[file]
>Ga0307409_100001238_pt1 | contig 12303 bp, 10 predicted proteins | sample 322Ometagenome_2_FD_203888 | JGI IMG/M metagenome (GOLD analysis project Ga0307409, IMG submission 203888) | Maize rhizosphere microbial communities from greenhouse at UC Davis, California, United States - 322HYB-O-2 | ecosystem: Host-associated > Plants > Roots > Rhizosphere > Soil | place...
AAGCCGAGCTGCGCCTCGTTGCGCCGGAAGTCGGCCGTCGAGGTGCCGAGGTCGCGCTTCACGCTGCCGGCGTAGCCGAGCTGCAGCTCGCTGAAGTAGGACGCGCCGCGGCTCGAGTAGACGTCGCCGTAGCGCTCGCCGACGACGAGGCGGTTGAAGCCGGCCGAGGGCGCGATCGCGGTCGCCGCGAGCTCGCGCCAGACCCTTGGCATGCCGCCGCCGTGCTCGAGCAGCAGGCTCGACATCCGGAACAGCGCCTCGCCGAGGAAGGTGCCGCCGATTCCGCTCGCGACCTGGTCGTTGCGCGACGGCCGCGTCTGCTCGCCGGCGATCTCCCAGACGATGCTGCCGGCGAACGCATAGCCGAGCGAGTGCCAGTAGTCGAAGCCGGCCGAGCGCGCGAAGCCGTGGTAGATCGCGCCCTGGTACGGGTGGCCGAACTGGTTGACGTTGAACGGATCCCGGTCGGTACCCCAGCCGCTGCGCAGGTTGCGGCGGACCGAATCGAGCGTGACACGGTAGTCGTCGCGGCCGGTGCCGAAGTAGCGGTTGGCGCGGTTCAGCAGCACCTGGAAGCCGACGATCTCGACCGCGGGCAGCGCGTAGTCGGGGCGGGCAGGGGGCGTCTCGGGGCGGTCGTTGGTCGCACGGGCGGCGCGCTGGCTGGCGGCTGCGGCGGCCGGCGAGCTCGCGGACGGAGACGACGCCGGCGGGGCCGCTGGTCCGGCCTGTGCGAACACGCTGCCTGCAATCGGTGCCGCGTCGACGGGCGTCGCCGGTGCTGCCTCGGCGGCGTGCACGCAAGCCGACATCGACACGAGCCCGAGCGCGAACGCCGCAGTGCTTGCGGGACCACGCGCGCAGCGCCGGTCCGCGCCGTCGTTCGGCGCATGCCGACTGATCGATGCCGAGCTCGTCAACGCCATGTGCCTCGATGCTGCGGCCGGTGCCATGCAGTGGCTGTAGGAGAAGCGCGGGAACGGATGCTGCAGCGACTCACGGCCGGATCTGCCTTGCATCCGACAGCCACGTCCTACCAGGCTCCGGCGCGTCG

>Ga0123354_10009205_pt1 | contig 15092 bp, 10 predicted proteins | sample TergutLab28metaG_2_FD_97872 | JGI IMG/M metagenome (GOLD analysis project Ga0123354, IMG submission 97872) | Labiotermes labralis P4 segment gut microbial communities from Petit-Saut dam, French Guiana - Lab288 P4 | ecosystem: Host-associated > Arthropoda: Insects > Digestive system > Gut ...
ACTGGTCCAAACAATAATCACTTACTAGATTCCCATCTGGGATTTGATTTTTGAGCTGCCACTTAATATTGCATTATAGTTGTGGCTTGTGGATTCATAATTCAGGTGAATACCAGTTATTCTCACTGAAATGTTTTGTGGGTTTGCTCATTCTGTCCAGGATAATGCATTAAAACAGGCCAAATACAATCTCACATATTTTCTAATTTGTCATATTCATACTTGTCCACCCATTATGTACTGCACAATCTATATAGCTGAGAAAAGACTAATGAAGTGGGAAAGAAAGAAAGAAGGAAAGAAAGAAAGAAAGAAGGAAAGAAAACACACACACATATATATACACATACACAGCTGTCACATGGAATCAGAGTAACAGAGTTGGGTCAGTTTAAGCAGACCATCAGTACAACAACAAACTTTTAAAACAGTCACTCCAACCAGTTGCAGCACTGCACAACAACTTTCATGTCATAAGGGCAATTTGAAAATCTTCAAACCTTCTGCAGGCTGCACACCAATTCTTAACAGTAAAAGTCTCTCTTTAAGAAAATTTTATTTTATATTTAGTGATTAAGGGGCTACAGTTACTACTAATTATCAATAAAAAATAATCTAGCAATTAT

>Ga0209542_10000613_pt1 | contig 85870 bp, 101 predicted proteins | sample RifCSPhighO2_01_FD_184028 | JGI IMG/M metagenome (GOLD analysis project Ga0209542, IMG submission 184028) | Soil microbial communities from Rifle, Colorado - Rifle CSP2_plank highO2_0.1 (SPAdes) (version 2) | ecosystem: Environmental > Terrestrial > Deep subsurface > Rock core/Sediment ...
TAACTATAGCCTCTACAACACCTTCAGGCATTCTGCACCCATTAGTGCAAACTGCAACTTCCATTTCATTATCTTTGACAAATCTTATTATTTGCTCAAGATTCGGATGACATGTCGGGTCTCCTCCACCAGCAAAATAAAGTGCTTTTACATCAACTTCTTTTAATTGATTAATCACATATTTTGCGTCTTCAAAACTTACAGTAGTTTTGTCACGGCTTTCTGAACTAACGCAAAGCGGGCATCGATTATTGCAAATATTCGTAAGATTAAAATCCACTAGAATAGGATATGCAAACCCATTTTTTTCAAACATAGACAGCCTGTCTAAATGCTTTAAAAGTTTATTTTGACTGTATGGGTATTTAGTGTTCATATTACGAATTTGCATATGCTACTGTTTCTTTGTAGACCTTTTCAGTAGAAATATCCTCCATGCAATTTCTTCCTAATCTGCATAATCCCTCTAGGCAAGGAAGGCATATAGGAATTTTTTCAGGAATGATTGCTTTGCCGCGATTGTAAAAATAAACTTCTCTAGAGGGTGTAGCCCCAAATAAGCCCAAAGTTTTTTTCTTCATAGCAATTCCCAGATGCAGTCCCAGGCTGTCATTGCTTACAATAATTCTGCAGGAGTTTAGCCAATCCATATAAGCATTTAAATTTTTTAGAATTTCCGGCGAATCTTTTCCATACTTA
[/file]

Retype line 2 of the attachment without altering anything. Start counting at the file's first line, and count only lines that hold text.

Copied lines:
AAGCCGAGCTGCGCCTCGTTGCGCCGGAAGTCGGCCGTCGAGGTGCCGAGGTCGCGCTTCACGCTGCCGGCGTAGCCGAGCTGCAGCTCGCTGAAGTAGGACGCGCCGCGGCTCGAGTAGACGTCGCCGTAGCGCTCGCCGACGACGAGGCGGTTGAAGCCGGCCGAGGGCGCGATCGCGGTCGCCGCGAGCTCGCGCCAGACCCTTGGCATGCCGCCGCCGTGCTCGAGCAGCAGGCTCGACATCCGGAACAGCGCCTCGCCGAGGAAGGTGCCGCCGATTCCGCTCGCGACCTGGTCGTTGCGCGACGGCCGCGTCTGCTCGCCGGCGATCTCCCAGACGATGCTGCCGGCGAACGCATAGCCGAGCGAGTGCCAGTAGTCGAAGCCGGCCGAGCGCGCGAAGCCGTGGTAGATCGCGCCCTGGTACGGGTGGCCGAACTGGTTGACGTTGAACGGATCCCGGTCGGTACCCCAGCCGCTGCGCAGGTTGCGGCGGACCGAATCGAGCGTGACACGGTAGTCGTCGCGGCCGGTGCCGAAGTAGCGGTTGGCGCGGTTCAGCAGCACCTGGAAGCCGACGATCTCGACCGCGGGCAGCGCGTAGTCGGGGCGGGCAGGGGGCGTCTCGGGGCGGTCGTTGGTCGCACGGGCGGCGCGCTGGCTGGCGGCTGCGGCGGCCGGCGAGCTCGCGGACGGAGACGACGCCGGCGGGGCCGCTGGTCCGGCCTGTGCGAACACGCTGCCTGCAATCGGTGCCGCGTCGACGGGCGTCGCCGGTGCTGCCTCGGCGGCGTGCACGCAAGCCGACATCGACACGAGCCCGAGCGCGAACGCCGCAGTGCTTGCGGGACCACGCGCGCAGCGCCGGTCCGCGCCGTCGTTCGGCGCATGCCGACTGATCGATGCCGAGCTCGTCAACGCCATGTGCCTCGATGCTGCGGCCGGTGCCATGCAGTGGCTGTAGGAGAAGCGCGGGAACGGATGCTGCAGCGACTCACGGCCGGATCTGCCTTGCATCCGACAGCCACGTCCTACCAGGCTCCGGCGCGTCG